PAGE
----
Thomas's defence won him the popular title of the "Rock of Chickamauga" and enabled Rosecrans to draw off his men, but the critical position of the Army of the Cumberland in Chattanooga aroused great alarm.
Constancy of purpose was the salient feature of Thomas's military character.
Sir Francis's great-great-great-grandfather, Alan, was a cordwainer of Gracechurch Street; Alan's son Thomas, a vintner, purchased Scadbury in Chislehurst, and Thomas's great-grandson William bought Foot's Cray, where Francis may have been born.
After holding a curacy at Exbury in Hampshire, he became rector of St Thomas's, Winchester (1843), rector of Helmingham, Suffolk (1844), vicar of Stradbroke (1861), honorary canon of Norwich (1872), and dean of Salisbury (1880); but before taking this office was advanced to the new see of Liverpool, where he remained until his resignation, which took place three months before his death at Lowestoft on the 10th of June 1900.
5) shows an abnormal human liver in the Anatomical Department of St Thomas's Hospital which reproduces the generalized type.
In 1844 he was ordained deacon and priest in the English Church, and held curacies at Aston, Rowant and St Thomas's, Oxford; but being naturally attracted to the Episcopal Church of his native land, then recovering from long depression, he removed in 1846 to Stonehaven, the chief town of Kincardineshire.
In a natural state it is obtained from bones, guano and wood ashes; and in an artificial condition from basic slag or Thomas's phosphate, coprolites and superphosphate of lime.
He was ordained to the curacy of St Thomas's, Dublin, but, being threatened with consumption, went after two years to Malaga.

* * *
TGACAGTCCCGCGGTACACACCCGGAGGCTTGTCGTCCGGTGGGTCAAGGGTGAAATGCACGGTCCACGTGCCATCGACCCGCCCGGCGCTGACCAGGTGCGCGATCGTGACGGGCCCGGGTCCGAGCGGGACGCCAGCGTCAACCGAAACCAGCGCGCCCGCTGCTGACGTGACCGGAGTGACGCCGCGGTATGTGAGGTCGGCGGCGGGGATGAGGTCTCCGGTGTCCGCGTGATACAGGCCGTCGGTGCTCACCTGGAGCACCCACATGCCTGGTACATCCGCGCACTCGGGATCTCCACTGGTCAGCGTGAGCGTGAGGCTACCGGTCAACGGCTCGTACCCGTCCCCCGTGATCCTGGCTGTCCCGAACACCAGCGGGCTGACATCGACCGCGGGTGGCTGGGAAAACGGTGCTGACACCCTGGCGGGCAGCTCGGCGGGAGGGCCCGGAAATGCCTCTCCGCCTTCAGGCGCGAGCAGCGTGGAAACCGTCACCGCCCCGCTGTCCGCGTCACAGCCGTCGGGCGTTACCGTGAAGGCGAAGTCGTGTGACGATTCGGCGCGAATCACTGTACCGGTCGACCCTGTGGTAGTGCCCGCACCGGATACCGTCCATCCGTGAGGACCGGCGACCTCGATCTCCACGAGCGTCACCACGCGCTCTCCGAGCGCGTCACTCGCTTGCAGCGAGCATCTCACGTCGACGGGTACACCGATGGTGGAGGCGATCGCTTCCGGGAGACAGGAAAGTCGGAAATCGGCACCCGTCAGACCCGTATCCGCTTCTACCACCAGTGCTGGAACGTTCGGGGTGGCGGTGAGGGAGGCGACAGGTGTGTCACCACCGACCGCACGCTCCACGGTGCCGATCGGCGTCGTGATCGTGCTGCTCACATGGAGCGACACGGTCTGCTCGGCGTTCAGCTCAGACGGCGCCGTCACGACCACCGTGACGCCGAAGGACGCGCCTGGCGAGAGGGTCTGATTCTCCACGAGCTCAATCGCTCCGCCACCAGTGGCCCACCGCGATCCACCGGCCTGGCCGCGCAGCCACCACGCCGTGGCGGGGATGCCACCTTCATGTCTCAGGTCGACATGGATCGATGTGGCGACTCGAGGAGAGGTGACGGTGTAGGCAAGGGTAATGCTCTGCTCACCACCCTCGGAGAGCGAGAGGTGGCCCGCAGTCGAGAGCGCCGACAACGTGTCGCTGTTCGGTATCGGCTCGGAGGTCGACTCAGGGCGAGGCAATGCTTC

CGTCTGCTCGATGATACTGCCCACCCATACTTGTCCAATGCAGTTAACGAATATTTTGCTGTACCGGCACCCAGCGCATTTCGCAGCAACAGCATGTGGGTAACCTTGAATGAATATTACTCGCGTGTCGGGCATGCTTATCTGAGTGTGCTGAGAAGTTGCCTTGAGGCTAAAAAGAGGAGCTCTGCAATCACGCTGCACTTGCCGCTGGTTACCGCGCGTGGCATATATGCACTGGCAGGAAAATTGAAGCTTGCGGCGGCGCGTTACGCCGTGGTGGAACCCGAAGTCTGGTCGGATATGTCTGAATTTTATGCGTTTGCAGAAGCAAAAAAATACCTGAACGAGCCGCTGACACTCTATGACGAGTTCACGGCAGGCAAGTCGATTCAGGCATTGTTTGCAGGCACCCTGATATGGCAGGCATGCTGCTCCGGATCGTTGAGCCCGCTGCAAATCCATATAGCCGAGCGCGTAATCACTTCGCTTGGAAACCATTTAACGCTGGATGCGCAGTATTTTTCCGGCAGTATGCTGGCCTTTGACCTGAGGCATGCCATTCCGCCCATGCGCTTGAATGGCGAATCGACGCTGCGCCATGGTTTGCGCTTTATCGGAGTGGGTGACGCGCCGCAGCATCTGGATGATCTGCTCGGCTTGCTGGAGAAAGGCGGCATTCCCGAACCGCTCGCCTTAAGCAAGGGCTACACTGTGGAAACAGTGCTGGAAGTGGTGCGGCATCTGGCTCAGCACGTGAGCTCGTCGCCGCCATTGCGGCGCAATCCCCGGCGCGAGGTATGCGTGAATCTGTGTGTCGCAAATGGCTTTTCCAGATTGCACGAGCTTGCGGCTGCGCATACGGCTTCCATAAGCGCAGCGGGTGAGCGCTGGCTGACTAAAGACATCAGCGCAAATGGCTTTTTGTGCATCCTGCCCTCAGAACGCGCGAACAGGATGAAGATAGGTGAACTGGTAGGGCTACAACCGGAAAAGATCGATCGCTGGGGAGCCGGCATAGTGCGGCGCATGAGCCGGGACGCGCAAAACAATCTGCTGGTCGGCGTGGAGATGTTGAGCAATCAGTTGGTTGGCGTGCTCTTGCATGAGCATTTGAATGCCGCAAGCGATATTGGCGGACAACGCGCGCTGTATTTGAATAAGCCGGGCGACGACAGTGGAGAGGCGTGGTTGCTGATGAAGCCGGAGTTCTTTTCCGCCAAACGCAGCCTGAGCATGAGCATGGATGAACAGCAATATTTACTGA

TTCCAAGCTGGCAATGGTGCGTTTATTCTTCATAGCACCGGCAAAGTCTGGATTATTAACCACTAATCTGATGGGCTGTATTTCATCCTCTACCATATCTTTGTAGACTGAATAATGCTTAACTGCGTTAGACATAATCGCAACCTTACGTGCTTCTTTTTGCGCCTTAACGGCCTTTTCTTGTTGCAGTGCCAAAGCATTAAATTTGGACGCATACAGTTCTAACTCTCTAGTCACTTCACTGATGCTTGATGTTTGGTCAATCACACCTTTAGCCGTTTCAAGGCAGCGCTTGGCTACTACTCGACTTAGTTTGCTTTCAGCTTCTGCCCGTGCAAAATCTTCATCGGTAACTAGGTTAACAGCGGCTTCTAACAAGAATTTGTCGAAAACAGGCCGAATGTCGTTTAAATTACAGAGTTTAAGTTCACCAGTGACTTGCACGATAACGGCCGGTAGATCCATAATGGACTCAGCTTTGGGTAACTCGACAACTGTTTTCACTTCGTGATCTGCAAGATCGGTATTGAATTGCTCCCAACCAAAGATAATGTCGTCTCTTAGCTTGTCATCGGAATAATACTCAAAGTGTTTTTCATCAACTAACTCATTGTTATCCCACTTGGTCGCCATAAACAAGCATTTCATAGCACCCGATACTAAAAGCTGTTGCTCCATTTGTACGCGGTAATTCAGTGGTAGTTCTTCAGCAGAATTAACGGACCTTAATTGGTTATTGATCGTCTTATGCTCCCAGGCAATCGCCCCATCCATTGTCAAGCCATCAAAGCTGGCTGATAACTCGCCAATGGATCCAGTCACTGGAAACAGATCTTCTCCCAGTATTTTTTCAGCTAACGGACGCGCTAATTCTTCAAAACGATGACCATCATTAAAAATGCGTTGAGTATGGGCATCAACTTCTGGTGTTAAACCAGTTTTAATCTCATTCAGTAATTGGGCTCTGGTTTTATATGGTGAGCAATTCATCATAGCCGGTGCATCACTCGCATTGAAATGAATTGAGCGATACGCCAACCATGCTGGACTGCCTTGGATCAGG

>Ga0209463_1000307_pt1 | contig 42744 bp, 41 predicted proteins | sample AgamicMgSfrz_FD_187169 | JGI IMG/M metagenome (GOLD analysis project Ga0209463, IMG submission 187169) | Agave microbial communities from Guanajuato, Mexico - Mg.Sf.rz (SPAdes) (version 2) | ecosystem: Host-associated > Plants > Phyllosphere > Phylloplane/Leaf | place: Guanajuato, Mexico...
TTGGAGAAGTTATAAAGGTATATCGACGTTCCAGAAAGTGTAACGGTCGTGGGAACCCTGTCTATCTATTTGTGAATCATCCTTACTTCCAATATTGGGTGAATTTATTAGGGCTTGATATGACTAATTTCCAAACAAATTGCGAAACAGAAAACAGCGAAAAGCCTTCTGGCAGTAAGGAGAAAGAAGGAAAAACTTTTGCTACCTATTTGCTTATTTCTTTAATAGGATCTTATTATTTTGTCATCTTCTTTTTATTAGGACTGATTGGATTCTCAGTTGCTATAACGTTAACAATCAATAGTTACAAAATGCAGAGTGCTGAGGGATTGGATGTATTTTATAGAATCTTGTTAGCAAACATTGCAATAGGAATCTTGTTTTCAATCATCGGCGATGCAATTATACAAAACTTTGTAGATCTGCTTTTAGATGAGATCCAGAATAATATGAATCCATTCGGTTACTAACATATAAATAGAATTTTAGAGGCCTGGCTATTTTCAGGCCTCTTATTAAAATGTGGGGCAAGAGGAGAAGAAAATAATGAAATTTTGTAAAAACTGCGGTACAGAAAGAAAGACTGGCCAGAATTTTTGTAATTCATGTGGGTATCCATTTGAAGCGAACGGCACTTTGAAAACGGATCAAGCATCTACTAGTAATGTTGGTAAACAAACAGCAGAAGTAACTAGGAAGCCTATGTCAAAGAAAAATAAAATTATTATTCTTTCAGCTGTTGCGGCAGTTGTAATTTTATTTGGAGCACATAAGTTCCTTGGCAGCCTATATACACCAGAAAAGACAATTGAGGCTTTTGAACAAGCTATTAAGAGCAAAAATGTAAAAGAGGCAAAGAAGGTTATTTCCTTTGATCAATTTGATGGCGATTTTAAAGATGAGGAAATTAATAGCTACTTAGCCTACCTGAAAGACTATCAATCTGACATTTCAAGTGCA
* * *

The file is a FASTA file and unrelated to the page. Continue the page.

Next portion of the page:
Thomas's The Pilgrim and others; and some additions have been made to the documentary sources contained in the Letters and Papers by recent works, such as Ehses' Romische Dokumente, and Merriman's Life and Letters of Thomas Cromwell.
Sir Thomas's son, another Sir Thoiiias de Umfraville (1362-1391), left a son, Gilbert de Umfraville (1390-1421), who fought on the Scottish border and in France under his warlike uncle, Sir Robert de Umfraville (d.
At first Christ's hospital shared a common fund with the two other hospitals of thefoundation(Bridewell and St Thomas's), but the three soon became independent.
With the 50,000 raised in recognition of her services she founded the Nightingale Home for training nurses at St Thomas's and King's College Hospitals.
It was delivered on St Thomas's day (1609) before the feast of Christ's nativity, and in it he rebuked sharply "lusory lotts" and the "heathenish debauchery" of the students during the twelve days ensuing.
The east side of the river (known as St Thomas's and Port Tennant) is approached from the west by a road carried over the North Dock Lock and the river by two girder drawbridges, each of which has a double line of roadway (on which tramways are laid), two footpaths and a line of railway.
Meanwhile in 1885 the parliamentary constituency was made into two divisions with a member each, namely Swansea Town consisting of the original borough with St Thomas's, and Swansea District consisting of the remainder of the borough with the four contributory boroughs.
He was an apprentice of Joseph Henry Green, the distinguished surgeon at St Thomas's, well known for his friendship for Samuel Taylor Coleridge, whose literary executor Green became.
A demonstrator of anatomy, and was assistant surgeon to King's College Hospital for several years; and in the autumn of 1847 he was appointed surgeon and lecturer on pathology at his old school, St Thomas's, where, with progressive changes, he continued to remain an officer.
In 1847 he gave his first lecture at St Thomas's Hospital, on the "Aims and Philosophic Method of Pathological Research," followed a little later by lectures on general pathology in relation to the principles of diagnosis, and the treatment of disease.
It was largely due to his advocacy that the new St Thomas's Hospital was rebuilt on its present site after it was compelled to leave its old habitation near London Bridge.
Degree at Cambridge, he went to London and studied medicine at St Thomas's Hospital.
In 1827 Rose was collated to the prebend of Middleton; in 1830 he accepted the rectory of Hadleigh, Suffolk, and in 1833 that of Fairsted, Essex, and in 1835 the perpetual curacy of St Thomas's, Southwark.
Near St Thomas's church on the Green stands an old Moravian chapel which is closely associated with the great scholar and divine, Bishop John Gambold (1711-1771).
Thomas's corps checked the Confederate attack.